A Kenyan doctor Seeks to keep FGM high and alive in Kenya-Where she is getting it wrong


A girl being held while undergoing FGM








Believe it or not, a female doctor in Kenya, who has practiced medicine for over 26 years, filed a petition supporting FGM  the very act that has adverse health effects on girls and women. Dr. Tatu is seeking the legalization of FGM for women above 18 years because they are adults hence can choose what happens to their bodies. The doctor believes that, just us some women decide to drink or smoke with full knowledge of the health and social consequences of the decisions, so should they have the freedom to choose to undergo FGM-or not.

Female Genital Mutilation/Cutting is the partial or total removal of the external female genitalia. The ritual is done to girls between 5 and 15 years. However, girls and women above this age group can also be subjected to FGM. Communities that practise FGM  include the Maasai (78%), Kuria (95%), Somali (94%), Gusii (85%). There have been cases of women hailing from communities that do not practice FGM/C, married in communities that practice FGM being forced to undergo the harmful ritual, lest they are divorced. The practice leads to severe bleeding, risk of haemorrhage, obstructed labor, and uterine infections. Further, there is research evidence showing a connection between a high prevalence of HIV and Fistula in areas where FGM is practiced.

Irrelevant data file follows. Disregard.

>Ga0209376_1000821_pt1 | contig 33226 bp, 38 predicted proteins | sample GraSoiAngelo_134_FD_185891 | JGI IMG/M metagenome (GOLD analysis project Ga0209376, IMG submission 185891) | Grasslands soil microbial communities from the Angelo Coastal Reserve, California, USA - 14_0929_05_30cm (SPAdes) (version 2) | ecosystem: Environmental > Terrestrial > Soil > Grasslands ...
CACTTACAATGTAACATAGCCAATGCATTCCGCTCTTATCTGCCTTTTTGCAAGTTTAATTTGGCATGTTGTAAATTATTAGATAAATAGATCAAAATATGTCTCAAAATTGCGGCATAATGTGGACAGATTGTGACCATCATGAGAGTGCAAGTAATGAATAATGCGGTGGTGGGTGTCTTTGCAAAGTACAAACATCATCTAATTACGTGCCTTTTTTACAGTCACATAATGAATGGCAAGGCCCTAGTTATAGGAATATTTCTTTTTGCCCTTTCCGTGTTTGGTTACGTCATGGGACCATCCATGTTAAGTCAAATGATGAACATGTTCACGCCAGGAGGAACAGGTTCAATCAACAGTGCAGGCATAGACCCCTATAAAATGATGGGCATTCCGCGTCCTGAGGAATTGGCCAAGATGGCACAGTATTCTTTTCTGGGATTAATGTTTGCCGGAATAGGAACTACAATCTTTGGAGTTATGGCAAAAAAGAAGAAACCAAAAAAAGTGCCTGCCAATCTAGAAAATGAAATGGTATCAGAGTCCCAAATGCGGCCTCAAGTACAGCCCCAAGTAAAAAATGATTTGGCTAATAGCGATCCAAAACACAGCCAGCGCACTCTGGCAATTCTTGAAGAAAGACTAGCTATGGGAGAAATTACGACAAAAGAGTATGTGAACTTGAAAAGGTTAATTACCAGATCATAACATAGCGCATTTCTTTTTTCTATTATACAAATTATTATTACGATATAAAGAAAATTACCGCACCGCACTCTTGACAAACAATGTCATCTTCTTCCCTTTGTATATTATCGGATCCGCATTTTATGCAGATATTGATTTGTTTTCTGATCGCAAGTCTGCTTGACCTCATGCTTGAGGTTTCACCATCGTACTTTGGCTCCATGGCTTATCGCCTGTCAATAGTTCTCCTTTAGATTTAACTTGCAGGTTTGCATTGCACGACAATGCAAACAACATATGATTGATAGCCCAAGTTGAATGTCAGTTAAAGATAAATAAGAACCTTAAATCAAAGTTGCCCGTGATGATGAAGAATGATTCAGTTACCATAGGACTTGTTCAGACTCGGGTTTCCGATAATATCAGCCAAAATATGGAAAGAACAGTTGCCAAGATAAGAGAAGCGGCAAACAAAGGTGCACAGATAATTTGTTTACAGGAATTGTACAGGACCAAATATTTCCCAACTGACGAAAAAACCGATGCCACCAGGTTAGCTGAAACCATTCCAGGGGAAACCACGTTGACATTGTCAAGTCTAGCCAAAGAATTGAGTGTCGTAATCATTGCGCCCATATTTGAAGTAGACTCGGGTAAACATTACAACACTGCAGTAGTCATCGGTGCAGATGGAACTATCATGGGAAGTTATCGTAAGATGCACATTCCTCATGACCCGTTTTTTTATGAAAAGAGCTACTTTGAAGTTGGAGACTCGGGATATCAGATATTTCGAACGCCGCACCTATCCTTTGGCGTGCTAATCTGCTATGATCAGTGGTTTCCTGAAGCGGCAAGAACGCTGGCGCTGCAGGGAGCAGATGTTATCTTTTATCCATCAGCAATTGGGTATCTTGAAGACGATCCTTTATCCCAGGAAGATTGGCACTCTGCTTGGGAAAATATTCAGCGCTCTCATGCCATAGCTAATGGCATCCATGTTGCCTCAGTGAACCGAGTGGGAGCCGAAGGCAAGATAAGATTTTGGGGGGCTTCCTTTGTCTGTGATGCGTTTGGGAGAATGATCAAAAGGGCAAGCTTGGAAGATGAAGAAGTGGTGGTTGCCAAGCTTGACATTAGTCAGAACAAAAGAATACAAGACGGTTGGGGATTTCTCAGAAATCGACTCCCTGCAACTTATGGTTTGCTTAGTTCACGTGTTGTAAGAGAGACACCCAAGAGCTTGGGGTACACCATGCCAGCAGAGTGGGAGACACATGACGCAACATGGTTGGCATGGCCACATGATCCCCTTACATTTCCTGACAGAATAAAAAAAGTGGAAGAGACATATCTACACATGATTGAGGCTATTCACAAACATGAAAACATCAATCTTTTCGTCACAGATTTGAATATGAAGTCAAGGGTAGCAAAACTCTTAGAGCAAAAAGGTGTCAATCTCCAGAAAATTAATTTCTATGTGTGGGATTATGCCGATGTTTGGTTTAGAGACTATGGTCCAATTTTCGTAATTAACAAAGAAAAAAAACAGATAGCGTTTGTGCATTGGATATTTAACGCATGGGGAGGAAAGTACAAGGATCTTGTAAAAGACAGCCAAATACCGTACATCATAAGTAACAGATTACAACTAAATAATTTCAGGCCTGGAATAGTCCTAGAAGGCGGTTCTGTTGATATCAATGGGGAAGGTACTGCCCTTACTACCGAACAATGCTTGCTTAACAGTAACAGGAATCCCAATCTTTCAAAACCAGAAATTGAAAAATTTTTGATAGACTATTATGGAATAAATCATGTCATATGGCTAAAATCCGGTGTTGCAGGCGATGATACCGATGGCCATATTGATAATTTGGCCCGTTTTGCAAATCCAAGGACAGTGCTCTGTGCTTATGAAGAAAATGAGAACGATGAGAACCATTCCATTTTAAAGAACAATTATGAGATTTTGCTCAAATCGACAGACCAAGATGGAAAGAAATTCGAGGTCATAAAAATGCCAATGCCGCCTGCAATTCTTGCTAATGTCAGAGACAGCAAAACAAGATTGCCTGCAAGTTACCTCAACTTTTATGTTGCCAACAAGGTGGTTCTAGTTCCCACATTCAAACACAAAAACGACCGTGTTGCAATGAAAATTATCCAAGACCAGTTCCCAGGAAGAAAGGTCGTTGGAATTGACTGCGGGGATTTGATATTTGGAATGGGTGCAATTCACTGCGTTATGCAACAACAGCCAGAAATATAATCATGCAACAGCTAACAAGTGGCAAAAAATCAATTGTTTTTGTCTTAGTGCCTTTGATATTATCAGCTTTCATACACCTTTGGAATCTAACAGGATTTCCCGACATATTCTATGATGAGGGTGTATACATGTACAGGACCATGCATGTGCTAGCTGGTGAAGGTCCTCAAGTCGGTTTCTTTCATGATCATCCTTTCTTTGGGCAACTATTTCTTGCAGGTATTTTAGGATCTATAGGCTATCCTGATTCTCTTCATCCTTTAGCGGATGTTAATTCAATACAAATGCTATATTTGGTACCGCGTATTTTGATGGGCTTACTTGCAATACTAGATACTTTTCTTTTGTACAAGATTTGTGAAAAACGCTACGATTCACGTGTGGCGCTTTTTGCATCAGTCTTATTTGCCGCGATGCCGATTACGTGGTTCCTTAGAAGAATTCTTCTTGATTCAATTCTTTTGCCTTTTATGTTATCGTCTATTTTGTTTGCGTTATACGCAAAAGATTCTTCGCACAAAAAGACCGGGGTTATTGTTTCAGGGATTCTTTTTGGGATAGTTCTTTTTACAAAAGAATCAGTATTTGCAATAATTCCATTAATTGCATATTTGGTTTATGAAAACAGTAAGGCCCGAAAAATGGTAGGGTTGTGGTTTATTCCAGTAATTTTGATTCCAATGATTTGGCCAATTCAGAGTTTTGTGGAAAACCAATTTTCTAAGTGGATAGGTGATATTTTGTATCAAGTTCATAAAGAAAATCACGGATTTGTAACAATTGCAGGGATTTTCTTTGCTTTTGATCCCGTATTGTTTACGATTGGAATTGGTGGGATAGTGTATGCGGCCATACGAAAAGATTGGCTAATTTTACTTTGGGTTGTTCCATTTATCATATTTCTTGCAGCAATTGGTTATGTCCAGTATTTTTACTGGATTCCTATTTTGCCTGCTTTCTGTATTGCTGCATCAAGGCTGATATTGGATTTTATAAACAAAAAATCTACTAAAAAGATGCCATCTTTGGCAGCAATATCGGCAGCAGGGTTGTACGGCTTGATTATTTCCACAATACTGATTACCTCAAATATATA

“The case is already damaging. I have seen many discussions on social media on the same. Unfortunately, some people are nearly being swayed by the supporting argument because she is a doctor. However, I believe that there is no sane woman out here in her right mind who knows the consequences of FGM and would still willingly undergo the cut without coercion. I hope the testimonies of the many survivors of FGM and anti-FGM will help in showing the sad realities of FGM”, Tony Mwebia, an anti-FGM activist and founder of MenEndFGM.

Clearly, Tatu may not understand the underlying factors in the emergence and spread of FGM. Such knowledge would inform her that it is not a matter of choice-rather it entails freedom and independence, which the African girl does not know. FGM is a cultural belief and practice. Communities like that practice it believe that it makes a girl complete. Any girl who has not gone through the rite is considered incomplete hence attracts ridicule from other community members.

  Without the Law, no Girl or Woman Will be Empowered Enough to  Resist FGM

Kenya is among the countries that have outlawed FGM  through the enactment of the Anti-FGM Act of 2011. Anyone found culpable of procuring, arranging and assisting in FGM is subject to punishment of a jail-term and  fine. Admittedly, the law has been effective in creating awareness of the psychological, physical, and mental effects of FGM. However, it seems that it has led to the spread of medicalized FGM. It has emerged that rogue healthcare personnel are conducting FGM underground. Also, there is a new trend of girls being taken to the cut earlier before reaching five years.